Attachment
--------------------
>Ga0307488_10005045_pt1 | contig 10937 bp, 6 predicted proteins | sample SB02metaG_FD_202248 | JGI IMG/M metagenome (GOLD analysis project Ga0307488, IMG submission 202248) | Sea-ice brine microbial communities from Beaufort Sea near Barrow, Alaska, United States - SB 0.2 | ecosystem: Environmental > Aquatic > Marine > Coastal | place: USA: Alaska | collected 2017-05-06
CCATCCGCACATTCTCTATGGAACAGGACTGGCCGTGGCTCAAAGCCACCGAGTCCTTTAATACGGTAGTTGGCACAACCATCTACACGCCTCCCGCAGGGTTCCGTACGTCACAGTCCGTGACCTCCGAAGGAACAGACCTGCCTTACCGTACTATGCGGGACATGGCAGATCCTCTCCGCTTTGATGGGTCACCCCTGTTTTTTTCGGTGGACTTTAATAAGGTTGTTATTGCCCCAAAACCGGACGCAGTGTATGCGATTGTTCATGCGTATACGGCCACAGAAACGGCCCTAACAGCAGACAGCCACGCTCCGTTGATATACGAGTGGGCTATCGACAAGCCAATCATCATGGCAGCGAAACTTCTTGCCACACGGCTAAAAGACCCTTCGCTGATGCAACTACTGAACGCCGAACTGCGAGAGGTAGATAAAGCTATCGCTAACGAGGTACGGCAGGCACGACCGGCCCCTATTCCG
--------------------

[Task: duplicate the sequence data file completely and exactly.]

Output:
>Ga0307488_10005045_pt1 | contig 10937 bp, 6 predicted proteins | sample SB02metaG_FD_202248 | JGI IMG/M metagenome (GOLD analysis project Ga0307488, IMG submission 202248) | Sea-ice brine microbial communities from Beaufort Sea near Barrow, Alaska, United States - SB 0.2 | ecosystem: Environmental > Aquatic > Marine > Coastal | place: USA: Alaska | collected 2017-05-06
CCATCCGCACATTCTCTATGGAACAGGACTGGCCGTGGCTCAAAGCCACCGAGTCCTTTAATACGGTAGTTGGCACAACCATCTACACGCCTCCCGCAGGGTTCCGTACGTCACAGTCCGTGACCTCCGAAGGAACAGACCTGCCTTACCGTACTATGCGGGACATGGCAGATCCTCTCCGCTTTGATGGGTCACCCCTGTTTTTTTCGGTGGACTTTAATAAGGTTGTTATTGCCCCAAAACCGGACGCAGTGTATGCGATTGTTCATGCGTATACGGCCACAGAAACGGCCCTAACAGCAGACAGCCACGCTCCGTTGATATACGAGTGGGCTATCGACAAGCCAATCATCATGGCAGCGAAACTTCTTGCCACACGGCTAAAAGACCCTTCGCTGATGCAACTACTGAACGCCGAACTGCGAGAGGTAGATAAAGCTATCGCTAACGAGGTACGGCAGGCACGACCGGCCCCTATTCCG